Different Types of Index Options

Index options can also be classified based on the duration of the option. Below is the table suggesting the various options on the S&P-500 traded on the Chicago Board Options Exchange. 

Option Description Notional Number of Units  Settlement 
SPX (Settled on 3rd Fridays) 100 Cash
SPX Weekly’s (Settled at the end of each week) 100 Cash
SPX End of Month 100 Cash
Mini-SPX 10 Cash

Based on the duration, these S&P-500-based indexed options can be classified as weekly, monthly or quarterly options. Each of these options represents a notional value equal to 100 units of the index. The fourth option is the Mini-SPX options which represents a notional value of 10 units of the index. Leaps can also be categorized as a type of long-term index option. SPX short-term options are quoted at intervals of 5 points. This is extended to 25 points in case of LEAPS.

The options are also classified based on the strike price in to three categories as follows: in-the-money, at-the-money and out-of-the-money.

As an example, assume the index is quoting at around 1800 levels. The call option with the strike price of 1750 will be called the in-the-money option. The one with strike price of 1800 will be the at-the-money option and the one with a strike price of 1850 will be the out-of-the-money option.

An index option gives the holder certain contractual rights according to the standard agreement. These generally include right to exercise an option and to settle the options in cash on the exercise date.

The Index options can also be classified as either European- or American-style options based on the date of settlement. Most of the index options are cash-settled European style options barring a few. In European style options, the option can be exercised only at the expiration date. In most countries, settlement is done on the day after expiration, in cash. Calculation of index levels for settlement differ from country to country. Most of the options use the index value on the expiration date as the settlement price. Index options can be classified as a.m. or p.m. settled. A.m. settlement is based on the opening price of the index as the settlement price, whereas in p.m. settlement, as the name indicates, settlement price is based on the closing price of the index. There are certain variations in calculating the closing price as well. This can either be the last traded price or the weighted price of the index in the last 30 minutes of trading.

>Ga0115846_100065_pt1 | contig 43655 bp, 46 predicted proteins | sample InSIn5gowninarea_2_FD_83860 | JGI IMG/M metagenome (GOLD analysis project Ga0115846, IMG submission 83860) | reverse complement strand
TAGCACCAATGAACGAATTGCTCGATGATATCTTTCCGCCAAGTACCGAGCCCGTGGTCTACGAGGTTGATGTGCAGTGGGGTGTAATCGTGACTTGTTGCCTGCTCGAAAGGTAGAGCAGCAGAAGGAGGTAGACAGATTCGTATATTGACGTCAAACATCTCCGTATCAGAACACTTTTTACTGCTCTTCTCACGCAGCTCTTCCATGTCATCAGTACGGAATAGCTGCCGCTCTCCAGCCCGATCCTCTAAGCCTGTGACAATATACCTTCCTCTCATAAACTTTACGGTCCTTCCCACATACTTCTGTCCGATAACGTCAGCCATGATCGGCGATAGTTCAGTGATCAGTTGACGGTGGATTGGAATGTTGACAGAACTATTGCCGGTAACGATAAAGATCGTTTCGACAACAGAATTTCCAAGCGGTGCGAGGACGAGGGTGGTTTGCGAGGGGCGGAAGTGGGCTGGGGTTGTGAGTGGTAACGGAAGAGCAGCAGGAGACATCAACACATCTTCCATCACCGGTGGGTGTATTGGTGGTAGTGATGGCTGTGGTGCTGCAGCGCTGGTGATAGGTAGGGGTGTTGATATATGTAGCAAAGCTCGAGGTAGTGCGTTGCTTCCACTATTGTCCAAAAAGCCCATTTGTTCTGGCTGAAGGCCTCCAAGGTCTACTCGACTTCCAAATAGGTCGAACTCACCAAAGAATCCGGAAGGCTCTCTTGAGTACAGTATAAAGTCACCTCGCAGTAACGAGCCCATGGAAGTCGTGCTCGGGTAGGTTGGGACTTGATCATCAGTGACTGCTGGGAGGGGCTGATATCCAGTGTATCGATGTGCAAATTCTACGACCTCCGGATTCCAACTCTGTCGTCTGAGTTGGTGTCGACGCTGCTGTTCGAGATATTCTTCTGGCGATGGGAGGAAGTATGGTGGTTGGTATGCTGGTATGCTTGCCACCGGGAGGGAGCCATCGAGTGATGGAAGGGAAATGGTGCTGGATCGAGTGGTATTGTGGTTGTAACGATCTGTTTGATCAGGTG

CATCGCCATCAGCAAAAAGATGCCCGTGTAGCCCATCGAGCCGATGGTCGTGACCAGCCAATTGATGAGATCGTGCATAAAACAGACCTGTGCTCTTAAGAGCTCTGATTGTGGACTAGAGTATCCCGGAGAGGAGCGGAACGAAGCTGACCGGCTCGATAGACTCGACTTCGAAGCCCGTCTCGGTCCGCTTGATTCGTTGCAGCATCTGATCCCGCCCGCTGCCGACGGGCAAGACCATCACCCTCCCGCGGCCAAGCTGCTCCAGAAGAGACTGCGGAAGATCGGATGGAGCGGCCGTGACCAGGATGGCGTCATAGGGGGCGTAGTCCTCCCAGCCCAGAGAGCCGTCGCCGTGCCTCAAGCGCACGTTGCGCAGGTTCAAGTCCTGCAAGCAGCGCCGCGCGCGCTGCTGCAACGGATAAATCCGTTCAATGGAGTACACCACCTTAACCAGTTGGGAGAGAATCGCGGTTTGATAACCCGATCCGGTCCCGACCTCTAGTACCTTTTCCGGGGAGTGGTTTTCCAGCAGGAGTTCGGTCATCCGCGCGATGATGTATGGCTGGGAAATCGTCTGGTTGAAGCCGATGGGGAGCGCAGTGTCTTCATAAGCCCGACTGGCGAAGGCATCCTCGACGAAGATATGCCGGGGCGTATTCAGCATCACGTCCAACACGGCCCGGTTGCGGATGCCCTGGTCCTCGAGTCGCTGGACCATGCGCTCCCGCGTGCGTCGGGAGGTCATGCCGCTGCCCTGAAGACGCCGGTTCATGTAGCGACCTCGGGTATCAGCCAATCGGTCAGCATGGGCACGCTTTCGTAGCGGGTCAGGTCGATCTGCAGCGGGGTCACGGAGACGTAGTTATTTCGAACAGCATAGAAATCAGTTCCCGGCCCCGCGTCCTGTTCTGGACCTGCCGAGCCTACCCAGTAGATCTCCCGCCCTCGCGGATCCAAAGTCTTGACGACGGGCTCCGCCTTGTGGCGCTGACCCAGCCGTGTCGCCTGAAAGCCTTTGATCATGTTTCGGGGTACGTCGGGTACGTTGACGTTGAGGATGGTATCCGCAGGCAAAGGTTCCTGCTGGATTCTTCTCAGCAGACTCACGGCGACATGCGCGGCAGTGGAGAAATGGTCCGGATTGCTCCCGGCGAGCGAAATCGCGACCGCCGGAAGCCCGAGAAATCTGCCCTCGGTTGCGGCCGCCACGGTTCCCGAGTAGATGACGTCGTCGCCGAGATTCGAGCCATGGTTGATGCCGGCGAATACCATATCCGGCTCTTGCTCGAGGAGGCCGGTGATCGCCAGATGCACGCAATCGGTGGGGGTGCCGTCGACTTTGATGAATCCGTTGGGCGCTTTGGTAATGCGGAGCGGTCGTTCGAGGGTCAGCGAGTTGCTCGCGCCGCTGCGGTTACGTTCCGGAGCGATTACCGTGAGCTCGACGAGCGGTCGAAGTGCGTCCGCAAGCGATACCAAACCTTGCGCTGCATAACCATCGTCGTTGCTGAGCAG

The taxation on gains derived from index options trading differ from country to country. In the United States, index options fall under the category of a 1256 contract according to Internal Revenue Service.A 1256 contract according to IRS is a list of contracts which are treated as marked-to-market at end of year based on their fair value and are then taxed accordingly. Hence 60% of the total capital gain is treated as long-term gain and 40% of the gain is treated as short-term gain. In other countries (like India, for example) all gain from index options are treated as short-term gain if the option is held for less than one year.

The Bottom Line

Index options are a great way for the novice trader to learn the basics of option investing. High liquidity and lowered risk make them a fertile ground for learning the ins and outs of option trading.